ICE DAM LEAK EMERGENCY REPAIRS - CONTENTS: Step by step illustration of stopping an ice dam leak on a sloped roof by a combination of removing snow and draining water from window sills: Control the water, find the leak, stop the leak, prevent future leaks.
Emergency procedures to stop indoor water leaks from a sloped-roof roof ice dam.
These emergency steps show to clear snow & drain water to roof ice dam stop leaks into building wallsThis article illustrates the successful control of an ice dam leak on an older home. The lower roof formed ice dams that sent so much water leaking into the roof wall over a window that water was entering the home interior.
Here we describe the steps in getting the water under control and stopping the ice dam leak. The article concludes with options for more permanent solutions to prevent future ice dam leaks at roofs like this one.
Emergency Steps to Stop a Roof or Gutter Ice Dam Leak
1. Indoor Steps to Stop Water Damage
These photos and comments describe the diagnosis and cure of roof ice dam leakage occurring on a steep-sloped roof in a New York Home.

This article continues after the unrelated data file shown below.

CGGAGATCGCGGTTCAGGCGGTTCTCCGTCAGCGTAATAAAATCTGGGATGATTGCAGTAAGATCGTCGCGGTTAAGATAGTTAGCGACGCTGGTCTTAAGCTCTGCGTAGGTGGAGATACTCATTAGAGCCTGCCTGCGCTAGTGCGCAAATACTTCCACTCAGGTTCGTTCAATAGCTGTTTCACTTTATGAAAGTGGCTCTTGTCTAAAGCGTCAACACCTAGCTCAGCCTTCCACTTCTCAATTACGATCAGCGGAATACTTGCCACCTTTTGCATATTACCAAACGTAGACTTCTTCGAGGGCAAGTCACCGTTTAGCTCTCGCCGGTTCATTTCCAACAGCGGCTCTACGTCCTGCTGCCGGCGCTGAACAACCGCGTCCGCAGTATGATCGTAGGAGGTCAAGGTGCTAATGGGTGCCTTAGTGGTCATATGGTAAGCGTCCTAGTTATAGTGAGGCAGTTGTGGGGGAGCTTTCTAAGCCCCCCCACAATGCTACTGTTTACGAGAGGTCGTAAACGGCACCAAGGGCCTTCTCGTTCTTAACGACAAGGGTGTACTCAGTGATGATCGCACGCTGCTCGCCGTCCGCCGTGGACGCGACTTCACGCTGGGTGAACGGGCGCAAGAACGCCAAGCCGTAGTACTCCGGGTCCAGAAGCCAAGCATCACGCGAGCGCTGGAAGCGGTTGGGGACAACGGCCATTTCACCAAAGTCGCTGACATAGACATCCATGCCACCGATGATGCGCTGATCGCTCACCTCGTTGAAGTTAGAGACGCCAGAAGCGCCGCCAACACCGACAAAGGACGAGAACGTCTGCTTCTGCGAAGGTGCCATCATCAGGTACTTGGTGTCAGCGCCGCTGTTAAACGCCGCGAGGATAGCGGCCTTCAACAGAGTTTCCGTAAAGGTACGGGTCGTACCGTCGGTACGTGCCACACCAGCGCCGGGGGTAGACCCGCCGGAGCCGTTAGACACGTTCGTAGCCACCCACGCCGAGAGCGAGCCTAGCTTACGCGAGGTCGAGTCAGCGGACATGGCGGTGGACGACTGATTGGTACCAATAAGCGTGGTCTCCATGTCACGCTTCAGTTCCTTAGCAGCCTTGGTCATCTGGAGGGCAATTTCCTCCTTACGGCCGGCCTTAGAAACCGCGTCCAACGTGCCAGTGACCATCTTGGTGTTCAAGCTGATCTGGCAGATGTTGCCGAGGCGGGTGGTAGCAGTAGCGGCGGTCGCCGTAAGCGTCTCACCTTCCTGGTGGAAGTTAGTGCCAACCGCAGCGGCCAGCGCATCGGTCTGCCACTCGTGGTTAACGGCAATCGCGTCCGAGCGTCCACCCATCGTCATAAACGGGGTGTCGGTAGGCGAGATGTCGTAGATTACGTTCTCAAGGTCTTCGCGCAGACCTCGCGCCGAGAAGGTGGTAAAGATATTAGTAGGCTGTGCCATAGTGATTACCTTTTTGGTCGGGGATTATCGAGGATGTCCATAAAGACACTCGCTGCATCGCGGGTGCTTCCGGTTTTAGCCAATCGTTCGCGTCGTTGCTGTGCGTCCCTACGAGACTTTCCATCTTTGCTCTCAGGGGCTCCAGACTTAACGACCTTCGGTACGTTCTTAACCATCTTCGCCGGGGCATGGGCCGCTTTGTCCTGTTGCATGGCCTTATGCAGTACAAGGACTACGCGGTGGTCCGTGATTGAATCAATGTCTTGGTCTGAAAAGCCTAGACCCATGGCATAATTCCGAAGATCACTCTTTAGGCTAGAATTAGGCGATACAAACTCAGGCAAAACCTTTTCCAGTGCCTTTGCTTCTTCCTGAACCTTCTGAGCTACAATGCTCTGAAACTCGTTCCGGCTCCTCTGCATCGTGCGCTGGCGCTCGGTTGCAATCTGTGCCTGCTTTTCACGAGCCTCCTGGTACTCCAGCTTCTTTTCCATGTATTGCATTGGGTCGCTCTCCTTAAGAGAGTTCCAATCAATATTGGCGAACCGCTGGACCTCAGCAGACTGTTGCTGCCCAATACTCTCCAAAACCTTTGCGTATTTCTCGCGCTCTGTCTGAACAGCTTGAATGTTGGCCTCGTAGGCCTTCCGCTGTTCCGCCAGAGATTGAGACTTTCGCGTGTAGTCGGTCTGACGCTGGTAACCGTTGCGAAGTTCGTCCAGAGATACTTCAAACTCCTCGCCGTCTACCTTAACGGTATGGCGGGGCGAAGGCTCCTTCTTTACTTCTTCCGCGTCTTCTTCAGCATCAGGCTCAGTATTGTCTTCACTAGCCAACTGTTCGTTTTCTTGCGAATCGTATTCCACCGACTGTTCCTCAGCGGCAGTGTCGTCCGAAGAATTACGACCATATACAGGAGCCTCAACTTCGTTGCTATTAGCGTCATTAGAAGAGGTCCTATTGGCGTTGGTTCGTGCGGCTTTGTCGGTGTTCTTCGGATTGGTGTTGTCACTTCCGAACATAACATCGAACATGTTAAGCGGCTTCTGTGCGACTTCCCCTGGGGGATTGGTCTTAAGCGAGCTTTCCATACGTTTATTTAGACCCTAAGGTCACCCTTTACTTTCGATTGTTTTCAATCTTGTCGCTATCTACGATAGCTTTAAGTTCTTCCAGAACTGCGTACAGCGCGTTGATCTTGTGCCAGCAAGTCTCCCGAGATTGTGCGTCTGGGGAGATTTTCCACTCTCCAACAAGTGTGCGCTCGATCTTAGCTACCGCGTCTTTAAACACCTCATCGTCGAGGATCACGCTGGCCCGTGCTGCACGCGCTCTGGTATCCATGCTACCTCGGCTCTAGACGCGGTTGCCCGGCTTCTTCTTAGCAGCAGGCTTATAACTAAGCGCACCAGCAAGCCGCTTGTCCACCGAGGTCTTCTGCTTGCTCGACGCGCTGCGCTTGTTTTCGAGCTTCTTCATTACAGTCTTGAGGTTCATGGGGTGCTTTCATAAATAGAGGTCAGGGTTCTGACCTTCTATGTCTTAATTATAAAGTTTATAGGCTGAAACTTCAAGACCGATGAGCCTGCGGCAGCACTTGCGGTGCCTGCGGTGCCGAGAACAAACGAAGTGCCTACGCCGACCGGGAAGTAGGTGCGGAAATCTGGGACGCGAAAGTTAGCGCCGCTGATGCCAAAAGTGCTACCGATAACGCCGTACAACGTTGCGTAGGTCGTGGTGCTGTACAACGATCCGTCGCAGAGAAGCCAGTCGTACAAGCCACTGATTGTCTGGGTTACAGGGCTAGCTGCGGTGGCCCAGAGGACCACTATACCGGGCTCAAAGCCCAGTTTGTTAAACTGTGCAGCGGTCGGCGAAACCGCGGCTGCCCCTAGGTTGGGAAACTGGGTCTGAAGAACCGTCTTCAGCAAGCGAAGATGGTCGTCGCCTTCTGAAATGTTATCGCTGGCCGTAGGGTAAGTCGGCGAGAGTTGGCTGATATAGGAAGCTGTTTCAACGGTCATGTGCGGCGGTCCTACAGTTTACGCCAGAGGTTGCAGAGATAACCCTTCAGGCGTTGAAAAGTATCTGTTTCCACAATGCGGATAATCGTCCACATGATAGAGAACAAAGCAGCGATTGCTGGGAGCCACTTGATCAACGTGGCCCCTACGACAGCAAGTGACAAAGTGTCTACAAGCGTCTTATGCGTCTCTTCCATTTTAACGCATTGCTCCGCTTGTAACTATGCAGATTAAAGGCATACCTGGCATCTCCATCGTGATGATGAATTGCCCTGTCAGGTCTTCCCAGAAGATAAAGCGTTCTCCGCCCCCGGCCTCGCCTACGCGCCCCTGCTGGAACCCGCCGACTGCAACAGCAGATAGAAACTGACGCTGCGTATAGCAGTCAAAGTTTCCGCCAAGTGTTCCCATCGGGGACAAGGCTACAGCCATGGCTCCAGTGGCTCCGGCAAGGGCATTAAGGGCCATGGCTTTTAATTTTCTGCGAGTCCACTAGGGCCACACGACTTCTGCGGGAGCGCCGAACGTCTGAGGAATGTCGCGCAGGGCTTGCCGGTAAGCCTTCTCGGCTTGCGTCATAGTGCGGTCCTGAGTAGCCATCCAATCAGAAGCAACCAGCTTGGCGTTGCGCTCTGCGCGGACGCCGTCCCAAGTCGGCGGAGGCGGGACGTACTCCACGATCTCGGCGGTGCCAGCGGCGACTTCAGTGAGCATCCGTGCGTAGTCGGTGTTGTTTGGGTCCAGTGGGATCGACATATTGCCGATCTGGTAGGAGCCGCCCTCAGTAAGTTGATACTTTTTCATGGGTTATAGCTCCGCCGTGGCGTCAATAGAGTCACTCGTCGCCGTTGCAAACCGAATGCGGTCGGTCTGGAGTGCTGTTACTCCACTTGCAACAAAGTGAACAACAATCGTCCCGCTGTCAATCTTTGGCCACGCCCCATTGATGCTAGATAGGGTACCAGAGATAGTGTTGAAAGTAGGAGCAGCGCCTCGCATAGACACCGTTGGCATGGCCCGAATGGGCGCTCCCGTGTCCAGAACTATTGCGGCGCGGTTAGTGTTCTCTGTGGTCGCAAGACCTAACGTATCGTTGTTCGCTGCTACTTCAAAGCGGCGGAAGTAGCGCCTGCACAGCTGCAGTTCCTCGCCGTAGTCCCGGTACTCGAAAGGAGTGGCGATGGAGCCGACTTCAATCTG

Most likely the first notice you will see of a snow or ice related roof leak will be water dripping from a ceiling or a puddle on the floor.
The immediate steps to respond to this leak meant getting control of the water and stopping it from flowing into wall cavities or across interior floors.
Control the water: approaching the home and with the help of the observant homeowner we already knew which roof section was leaking - shown at the top of this page. Indoors at the worst leak point our immediate attention was focused on one window whose sill was filled with water that was overflowing and running into the room.
Leaving the window opoen a bit so that a bowl and towels could collect water may also have been speeding the leak by warming the window cavity into which water was flowing from the roof above.
[Click to enlarge any image]